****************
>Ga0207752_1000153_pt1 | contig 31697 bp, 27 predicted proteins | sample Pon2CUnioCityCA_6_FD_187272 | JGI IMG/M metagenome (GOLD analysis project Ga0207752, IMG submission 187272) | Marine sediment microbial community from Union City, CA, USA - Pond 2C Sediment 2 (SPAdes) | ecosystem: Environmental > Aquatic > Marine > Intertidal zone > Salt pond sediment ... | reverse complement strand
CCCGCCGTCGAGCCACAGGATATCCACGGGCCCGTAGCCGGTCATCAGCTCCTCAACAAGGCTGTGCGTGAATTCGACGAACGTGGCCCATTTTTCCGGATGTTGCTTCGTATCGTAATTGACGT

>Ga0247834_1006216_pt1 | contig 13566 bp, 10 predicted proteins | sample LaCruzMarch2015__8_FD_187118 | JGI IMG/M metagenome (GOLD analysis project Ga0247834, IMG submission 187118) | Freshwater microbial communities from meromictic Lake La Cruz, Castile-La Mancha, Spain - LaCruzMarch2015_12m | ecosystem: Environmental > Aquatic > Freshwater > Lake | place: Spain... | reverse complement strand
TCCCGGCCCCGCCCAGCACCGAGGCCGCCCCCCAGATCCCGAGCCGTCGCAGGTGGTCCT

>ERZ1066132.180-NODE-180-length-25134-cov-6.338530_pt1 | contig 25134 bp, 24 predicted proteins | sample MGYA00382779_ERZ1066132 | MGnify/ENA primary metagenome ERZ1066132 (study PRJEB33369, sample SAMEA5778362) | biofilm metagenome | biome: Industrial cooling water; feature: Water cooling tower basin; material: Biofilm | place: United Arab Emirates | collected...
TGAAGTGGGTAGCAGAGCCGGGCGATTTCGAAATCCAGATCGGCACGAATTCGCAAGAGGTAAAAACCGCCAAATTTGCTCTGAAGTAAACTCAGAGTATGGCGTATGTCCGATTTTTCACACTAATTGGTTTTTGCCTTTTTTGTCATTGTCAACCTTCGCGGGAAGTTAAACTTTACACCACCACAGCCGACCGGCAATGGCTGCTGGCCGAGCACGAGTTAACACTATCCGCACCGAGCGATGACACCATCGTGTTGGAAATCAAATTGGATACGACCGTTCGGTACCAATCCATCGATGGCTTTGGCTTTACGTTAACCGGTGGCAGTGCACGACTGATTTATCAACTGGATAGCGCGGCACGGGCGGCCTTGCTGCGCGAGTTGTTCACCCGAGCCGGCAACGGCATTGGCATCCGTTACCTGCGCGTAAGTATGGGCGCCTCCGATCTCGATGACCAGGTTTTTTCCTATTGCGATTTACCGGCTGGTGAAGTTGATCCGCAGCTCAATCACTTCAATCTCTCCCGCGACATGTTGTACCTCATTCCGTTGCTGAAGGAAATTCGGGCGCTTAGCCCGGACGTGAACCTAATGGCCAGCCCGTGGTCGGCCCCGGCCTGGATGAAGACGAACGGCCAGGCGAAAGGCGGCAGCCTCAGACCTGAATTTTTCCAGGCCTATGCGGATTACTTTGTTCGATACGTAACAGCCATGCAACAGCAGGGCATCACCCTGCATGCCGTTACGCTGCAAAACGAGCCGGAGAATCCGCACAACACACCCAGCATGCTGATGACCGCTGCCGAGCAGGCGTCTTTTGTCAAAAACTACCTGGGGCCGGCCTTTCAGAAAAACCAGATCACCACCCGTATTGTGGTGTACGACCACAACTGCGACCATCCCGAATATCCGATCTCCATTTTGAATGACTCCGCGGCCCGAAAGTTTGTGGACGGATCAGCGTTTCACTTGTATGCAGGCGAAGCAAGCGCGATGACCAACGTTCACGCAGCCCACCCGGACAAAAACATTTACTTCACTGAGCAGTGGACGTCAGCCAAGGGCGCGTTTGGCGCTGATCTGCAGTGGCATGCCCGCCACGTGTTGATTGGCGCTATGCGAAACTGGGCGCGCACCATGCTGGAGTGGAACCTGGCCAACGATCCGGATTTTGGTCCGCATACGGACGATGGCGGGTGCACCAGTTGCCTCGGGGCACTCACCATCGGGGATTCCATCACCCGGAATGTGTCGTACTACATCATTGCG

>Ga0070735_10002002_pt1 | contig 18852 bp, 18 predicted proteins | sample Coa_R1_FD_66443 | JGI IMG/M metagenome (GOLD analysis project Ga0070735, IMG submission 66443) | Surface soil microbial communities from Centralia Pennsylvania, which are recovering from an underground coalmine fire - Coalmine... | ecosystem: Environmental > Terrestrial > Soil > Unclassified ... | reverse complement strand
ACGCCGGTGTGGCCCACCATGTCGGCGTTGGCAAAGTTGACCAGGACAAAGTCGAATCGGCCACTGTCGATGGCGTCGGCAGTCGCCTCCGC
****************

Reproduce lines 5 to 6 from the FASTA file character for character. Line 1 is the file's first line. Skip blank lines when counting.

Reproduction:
>ERZ1066132.180-NODE-180-length-25134-cov-6.338530_pt1 | contig 25134 bp, 24 predicted proteins | sample MGYA00382779_ERZ1066132 | MGnify/ENA primary metagenome ERZ1066132 (study PRJEB33369, sample SAMEA5778362) | biofilm metagenome | biome: Industrial cooling water; feature: Water cooling tower basin; material: Biofilm | place: United Arab Emirates | collected...
TGAAGTGGGTAGCAGAGCCGGGCGATTTCGAAATCCAGATCGGCACGAATTCGCAAGAGGTAAAAACCGCCAAATTTGCTCTGAAGTAAACTCAGAGTATGGCGTATGTCCGATTTTTCACACTAATTGGTTTTTGCCTTTTTTGTCATTGTCAACCTTCGCGGGAAGTTAAACTTTACACCACCACAGCCGACCGGCAATGGCTGCTGGCCGAGCACGAGTTAACACTATCCGCACCGAGCGATGACACCATCGTGTTGGAAATCAAATTGGATACGACCGTTCGGTACCAATCCATCGATGGCTTTGGCTTTACGTTAACCGGTGGCAGTGCACGACTGATTTATCAACTGGATAGCGCGGCACGGGCGGCCTTGCTGCGCGAGTTGTTCACCCGAGCCGGCAACGGCATTGGCATCCGTTACCTGCGCGTAAGTATGGGCGCCTCCGATCTCGATGACCAGGTTTTTTCCTATTGCGATTTACCGGCTGGTGAAGTTGATCCGCAGCTCAATCACTTCAATCTCTCCCGCGACATGTTGTACCTCATTCCGTTGCTGAAGGAAATTCGGGCGCTTAGCCCGGACGTGAACCTAATGGCCAGCCCGTGGTCGGCCCCGGCCTGGATGAAGACGAACGGCCAGGCGAAAGGCGGCAGCCTCAGACCTGAATTTTTCCAGGCCTATGCGGATTACTTTGTTCGATACGTAACAGCCATGCAACAGCAGGGCATCACCCTGCATGCCGTTACGCTGCAAAACGAGCCGGAGAATCCGCACAACACACCCAGCATGCTGATGACCGCTGCCGAGCAGGCGTCTTTTGTCAAAAACTACCTGGGGCCGGCCTTTCAGAAAAACCAGATCACCACCCGTATTGTGGTGTACGACCACAACTGCGACCATCCCGAATATCCGATCTCCATTTTGAATGACTCCGCGGCCCGAAAGTTTGTGGACGGATCAGCGTTTCACTTGTATGCAGGCGAAGCAAGCGCGATGACCAACGTTCACGCAGCCCACCCGGACAAAAACATTTACTTCACTGAGCAGTGGACGTCAGCCAAGGGCGCGTTTGGCGCTGATCTGCAGTGGCATGCCCGCCACGTGTTGATTGGCGCTATGCGAAACTGGGCGCGCACCATGCTGGAGTGGAACCTGGCCAACGATCCGGATTTTGGTCCGCATACGGACGATGGCGGGTGCACCAGTTGCCTCGGGGCACTCACCATCGGGGATTCCATCACCCGGAATGTGTCGTACTACATCATTGCG